of a witch.'

‘Nevertheless, I will save your life,' said Bensiabel, ‘for I
love you better than myself. Take this flagon of oil, this loaf
of bread, this piece of rope, and this broom. When you reach the
witch's house, oil the hinges of the door with the contents of
the flagon, and throw the loaf of bread to the great fierce
mastiff, who will come to meet you. When you have passed the dog,
you will see in the courtyard a miserable woman trying in vain to
let down a bucket into the well with her plaited hair. You must
give her the rope. In the kitchen you will find a still more
miserable woman trying to clean the hearth with her tongue; to
her you must give the broom. You will see the casket on the top
of a cupboard, take it as quickly as you can, and leave the house
without a moment's delay. If you do all this exactly as I have
told you, you will not be killed.'

So Prunella, having listened carefully to his instructions, did
just what he had told her. She reached the house, oiled the
hinges of the door, threw the loaf to the dog, gave the poor
woman at the well the rope, and the woman in the kitchen the
broom, caught up the casket from the top of the cupboard, and
fled with it out of the house. But the witch heard her as she ran
away, and rushing to the window called out to the woman in the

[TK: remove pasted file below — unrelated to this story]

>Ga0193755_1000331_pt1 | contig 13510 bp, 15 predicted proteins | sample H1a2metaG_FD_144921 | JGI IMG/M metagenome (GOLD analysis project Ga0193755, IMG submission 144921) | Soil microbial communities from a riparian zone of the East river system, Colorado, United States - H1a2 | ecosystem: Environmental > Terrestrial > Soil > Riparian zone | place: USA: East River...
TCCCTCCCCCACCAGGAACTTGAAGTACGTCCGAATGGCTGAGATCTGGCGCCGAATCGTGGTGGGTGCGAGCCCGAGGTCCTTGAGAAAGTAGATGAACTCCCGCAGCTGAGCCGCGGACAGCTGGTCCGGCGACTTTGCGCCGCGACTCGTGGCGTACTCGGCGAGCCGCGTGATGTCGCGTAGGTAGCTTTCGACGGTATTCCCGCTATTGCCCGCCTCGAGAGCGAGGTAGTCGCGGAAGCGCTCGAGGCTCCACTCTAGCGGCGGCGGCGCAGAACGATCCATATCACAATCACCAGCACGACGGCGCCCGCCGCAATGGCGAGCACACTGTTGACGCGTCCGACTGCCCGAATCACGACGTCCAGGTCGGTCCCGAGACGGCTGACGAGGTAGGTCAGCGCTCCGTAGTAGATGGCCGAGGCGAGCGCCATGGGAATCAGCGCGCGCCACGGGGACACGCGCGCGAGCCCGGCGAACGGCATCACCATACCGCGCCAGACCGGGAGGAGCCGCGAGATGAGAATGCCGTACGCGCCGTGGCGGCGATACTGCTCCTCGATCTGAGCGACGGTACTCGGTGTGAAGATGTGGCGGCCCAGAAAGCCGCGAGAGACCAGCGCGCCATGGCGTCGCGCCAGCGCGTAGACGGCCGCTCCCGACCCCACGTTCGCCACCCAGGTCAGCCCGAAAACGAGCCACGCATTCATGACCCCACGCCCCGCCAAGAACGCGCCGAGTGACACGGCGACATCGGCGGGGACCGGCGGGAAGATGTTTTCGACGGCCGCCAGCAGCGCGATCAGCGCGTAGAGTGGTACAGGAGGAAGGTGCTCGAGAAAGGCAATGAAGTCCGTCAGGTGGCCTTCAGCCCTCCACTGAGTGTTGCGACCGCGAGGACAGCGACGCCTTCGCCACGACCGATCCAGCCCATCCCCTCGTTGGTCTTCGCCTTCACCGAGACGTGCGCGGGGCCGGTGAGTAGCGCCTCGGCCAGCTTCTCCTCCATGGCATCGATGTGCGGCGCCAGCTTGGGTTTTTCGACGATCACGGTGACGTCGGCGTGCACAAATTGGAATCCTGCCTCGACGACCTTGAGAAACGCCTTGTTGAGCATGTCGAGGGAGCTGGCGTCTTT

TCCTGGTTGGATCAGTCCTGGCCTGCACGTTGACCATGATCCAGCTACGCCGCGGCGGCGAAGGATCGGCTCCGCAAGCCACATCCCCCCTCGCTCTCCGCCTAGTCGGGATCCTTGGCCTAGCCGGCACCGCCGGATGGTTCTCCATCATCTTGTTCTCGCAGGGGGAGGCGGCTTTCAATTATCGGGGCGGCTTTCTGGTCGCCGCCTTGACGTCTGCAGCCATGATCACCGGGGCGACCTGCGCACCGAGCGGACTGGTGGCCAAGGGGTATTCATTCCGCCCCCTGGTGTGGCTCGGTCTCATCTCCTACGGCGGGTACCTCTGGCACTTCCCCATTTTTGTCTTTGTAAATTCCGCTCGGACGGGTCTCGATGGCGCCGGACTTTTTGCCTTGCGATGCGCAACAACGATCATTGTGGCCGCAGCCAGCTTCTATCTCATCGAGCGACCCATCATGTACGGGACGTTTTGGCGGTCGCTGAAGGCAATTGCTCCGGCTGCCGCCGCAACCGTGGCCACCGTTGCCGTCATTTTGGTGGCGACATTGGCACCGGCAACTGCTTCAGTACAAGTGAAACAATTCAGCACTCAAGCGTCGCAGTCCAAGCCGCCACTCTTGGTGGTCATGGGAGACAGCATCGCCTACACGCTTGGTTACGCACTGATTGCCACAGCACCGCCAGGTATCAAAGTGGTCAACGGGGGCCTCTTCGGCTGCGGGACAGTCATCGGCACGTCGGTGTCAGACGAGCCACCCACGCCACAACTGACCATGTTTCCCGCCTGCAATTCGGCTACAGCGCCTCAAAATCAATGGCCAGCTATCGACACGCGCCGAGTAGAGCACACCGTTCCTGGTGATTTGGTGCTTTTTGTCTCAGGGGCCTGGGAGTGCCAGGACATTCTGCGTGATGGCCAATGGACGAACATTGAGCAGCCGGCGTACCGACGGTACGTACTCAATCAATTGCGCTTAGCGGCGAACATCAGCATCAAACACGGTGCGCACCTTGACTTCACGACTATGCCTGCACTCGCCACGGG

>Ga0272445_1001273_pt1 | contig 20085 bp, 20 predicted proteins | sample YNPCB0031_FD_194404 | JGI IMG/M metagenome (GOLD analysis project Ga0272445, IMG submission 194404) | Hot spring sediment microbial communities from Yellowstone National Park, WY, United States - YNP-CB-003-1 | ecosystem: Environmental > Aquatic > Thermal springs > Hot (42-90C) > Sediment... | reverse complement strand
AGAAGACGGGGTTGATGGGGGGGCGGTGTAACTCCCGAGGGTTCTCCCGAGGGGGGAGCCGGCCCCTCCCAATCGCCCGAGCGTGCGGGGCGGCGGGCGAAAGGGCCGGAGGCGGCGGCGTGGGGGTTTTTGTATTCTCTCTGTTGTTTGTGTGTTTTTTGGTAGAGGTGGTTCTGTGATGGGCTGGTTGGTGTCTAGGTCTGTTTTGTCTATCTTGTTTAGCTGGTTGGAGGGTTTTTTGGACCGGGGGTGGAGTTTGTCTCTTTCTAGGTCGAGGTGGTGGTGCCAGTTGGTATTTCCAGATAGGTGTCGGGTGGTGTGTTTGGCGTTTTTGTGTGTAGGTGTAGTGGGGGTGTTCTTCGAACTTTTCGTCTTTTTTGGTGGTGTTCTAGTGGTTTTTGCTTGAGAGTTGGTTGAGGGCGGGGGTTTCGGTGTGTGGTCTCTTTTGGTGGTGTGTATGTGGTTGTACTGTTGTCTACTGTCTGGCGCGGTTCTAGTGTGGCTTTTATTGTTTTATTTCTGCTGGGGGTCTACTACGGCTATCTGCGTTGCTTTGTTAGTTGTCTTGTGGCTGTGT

kitchen: ‘Kill that thief, I tell you!'

But the woman replied: ‘I will not kill her, for she has given me
a broom, whereas you forced me to clean the hearth with my
tongue.'

Then the witch called out in fury to the woman at the well: ‘Take
the girl, I tell you, and fling her into the water, and drown
her!'

But the woman answered: ‘No, I will not drown her, for she gave
me this rope, whereas you forced me to use my hair to let down
the bucket to draw water.'

Then the witch shouted to the dog to seize the girl and hold her
fast; but the dog answered: ‘No, I will not seize her, for she
gave me a loaf of bread, whereas you let me starve with hunger.'

The witch was so angry that she nearly choked, as she called out:
‘Door, bang upon her, and keep her a prisoner.'

But the door answered: ‘I won't, for she has oiled my hinges, so
that they move quite easily, whereas you left them all rough and
rusty.'

And so Prunella escaped, and, with the casket under her arm,
reached the house of her mistress, who, as you may believe, was
as angry as she was surprised to see the girl standing before